Then there are cases in which the reality of the loss itself is not socially validated. Thanatologists have long recognized that significant losses can occur even when the object of the loss remains physically alive. Sudnow (1967) for example, discusses social death, in which the person is alive but is treated as if dead. Examples may include those who are institutionalized or comatose. Similarly, psychological death has been defined as conditions in which the person lacks a consciousness of existence (Kalish 1966), such as someone who is brain dead. One can also speak of psychosocial death in which the persona of someone has changed so significant;y, through mental illness, organic brain syndromes, or even significant personal transformation (such as through addiction, conversion, and so forth), that significant others perceive the person as he or she previously existed as dead (Doka 1985). In all of these cases, spouses and others may experience a profound sense of loss, but that loss cannot be publicly acknowledged for the person is still biologically alive. (Doka 6)
The problem of disenfranchised grief can be expressed in a paradox. The very nature of disenfranchised grief creates additional problems for grief, while removing or minimizing sources of support. (Doka 7) For my family, the nature of our disenfranchised grieving became the stigma of the alcoholism, becoming a homeless person, and being institutionalized. The institutionalization itself was complicated by the fact that it was difficult to find an institution who would accept him. The psychiatric hospitals felt he belonged in a nursing home, and the nursing homes felt he belonged in a psychiatric ward. Luckily because of his veterans status, he was admitted to a long term care floor on a veterans hospital. But even after being there for 10 years, they also were trying to discharge him.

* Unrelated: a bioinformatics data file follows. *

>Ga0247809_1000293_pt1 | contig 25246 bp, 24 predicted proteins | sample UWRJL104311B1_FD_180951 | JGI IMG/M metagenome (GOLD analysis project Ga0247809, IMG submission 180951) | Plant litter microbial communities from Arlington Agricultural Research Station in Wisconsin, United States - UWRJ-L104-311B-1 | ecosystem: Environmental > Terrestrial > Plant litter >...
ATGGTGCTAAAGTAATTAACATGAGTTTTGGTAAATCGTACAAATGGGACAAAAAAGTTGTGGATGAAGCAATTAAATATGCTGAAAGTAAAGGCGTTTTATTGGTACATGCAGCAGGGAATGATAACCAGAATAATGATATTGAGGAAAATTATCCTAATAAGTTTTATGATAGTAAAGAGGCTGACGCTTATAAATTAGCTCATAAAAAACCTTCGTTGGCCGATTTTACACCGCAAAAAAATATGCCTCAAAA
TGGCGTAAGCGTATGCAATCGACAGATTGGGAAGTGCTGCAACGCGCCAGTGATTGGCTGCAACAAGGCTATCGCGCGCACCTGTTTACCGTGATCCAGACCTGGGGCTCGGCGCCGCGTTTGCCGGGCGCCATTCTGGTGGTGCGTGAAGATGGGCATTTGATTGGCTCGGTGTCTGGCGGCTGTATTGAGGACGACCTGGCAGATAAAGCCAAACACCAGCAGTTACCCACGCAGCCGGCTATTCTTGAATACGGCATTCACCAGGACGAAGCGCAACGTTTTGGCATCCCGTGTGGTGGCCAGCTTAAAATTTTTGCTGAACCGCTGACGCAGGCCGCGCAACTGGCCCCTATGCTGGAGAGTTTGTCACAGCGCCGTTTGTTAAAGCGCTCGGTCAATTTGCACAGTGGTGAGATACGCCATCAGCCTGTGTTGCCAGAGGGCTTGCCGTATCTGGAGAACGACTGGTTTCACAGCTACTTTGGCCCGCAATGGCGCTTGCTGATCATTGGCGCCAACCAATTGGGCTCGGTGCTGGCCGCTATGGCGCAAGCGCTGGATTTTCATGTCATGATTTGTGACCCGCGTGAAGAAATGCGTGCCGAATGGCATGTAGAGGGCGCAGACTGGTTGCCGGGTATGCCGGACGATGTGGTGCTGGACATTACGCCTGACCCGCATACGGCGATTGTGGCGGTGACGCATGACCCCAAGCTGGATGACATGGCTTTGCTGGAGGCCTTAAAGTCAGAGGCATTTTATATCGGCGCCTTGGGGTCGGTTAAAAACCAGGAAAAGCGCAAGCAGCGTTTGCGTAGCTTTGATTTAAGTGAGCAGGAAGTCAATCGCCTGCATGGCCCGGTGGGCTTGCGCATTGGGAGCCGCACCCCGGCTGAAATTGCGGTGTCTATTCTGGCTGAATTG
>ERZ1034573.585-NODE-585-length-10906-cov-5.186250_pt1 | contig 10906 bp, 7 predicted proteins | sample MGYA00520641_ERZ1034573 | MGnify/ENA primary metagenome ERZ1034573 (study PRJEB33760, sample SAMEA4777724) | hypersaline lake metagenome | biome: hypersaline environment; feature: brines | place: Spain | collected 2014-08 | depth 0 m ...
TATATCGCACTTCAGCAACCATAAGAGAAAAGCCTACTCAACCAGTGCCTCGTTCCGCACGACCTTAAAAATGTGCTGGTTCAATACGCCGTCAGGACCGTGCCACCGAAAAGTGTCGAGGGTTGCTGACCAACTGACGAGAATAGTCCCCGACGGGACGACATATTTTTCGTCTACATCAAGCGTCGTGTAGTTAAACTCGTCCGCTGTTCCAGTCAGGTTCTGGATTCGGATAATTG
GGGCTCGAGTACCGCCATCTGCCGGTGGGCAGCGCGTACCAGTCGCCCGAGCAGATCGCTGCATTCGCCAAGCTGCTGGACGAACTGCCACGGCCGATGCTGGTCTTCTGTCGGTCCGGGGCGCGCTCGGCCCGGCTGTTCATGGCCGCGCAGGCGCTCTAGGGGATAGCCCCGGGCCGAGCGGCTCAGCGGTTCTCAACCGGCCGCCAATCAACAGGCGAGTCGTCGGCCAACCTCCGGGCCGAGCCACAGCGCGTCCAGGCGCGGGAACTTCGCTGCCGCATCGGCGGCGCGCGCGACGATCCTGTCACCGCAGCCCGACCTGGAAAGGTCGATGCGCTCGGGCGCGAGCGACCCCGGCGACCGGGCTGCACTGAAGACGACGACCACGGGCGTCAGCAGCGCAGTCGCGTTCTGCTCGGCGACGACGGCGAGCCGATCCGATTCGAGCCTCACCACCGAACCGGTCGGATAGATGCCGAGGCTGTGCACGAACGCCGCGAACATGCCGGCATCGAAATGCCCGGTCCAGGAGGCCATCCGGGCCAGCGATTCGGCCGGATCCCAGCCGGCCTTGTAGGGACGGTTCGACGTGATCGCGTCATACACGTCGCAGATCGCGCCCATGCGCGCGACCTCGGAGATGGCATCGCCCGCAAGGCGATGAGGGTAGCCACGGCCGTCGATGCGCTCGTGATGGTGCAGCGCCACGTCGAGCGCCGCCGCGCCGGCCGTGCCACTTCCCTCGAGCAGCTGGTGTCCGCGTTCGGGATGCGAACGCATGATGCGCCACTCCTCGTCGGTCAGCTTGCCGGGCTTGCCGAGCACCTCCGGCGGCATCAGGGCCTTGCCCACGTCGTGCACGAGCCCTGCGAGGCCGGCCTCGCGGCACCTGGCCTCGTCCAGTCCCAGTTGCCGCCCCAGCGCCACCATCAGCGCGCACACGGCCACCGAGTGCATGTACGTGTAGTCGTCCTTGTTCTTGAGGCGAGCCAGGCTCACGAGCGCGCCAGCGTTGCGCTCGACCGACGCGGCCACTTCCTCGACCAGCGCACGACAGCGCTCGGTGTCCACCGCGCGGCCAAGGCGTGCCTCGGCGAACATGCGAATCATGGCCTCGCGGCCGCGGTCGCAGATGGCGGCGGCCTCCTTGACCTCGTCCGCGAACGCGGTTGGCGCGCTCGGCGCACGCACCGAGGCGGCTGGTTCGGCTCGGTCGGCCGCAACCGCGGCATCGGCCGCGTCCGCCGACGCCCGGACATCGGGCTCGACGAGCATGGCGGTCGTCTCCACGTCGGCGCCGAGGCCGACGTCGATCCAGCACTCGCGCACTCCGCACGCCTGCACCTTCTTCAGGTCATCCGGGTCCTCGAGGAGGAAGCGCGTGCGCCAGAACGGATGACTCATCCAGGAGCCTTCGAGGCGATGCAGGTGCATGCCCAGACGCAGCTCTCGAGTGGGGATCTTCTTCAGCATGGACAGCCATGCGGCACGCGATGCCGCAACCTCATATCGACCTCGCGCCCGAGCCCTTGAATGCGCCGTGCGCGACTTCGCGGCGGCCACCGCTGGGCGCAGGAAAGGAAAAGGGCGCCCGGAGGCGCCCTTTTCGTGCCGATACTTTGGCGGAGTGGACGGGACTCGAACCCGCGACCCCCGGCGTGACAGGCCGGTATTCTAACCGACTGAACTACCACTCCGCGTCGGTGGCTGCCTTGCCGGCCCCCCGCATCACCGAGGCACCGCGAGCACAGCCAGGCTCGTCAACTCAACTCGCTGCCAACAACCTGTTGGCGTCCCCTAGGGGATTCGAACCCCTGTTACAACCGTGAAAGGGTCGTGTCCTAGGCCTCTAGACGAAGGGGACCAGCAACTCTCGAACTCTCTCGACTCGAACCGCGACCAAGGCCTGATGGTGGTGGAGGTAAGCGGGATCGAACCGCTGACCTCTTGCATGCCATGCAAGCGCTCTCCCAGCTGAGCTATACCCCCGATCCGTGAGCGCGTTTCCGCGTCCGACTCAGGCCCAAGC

In summary, then, psychosocial death complicates grief. The grieving person experiences deep personal loss, but the very nature of the syndrome complicates emotional responses, creating ambivalence, anger, and guilt. The condition can isolate the primary caregiver from critical sources of support. Yet when grief is convoluted, it is essentially unresolvable. Because the afflicted person is physically alive, and may even be part of the immediate environment, the emancipation from ties, which is the essence of grief work, is precluded. In fact, early resolution of grief can be detrimental. It can lead to a total withdrawal from the victim which can further complicate grief at the time of death. At best, significant others may achieve a partial resolutiona temporary resolution of feelings that allows those others to maintain emotional equilibrium, recognizing the losses experienced while continuing to give care. Grieving is, in effect, held in a state of partial suspension. (Doka 193)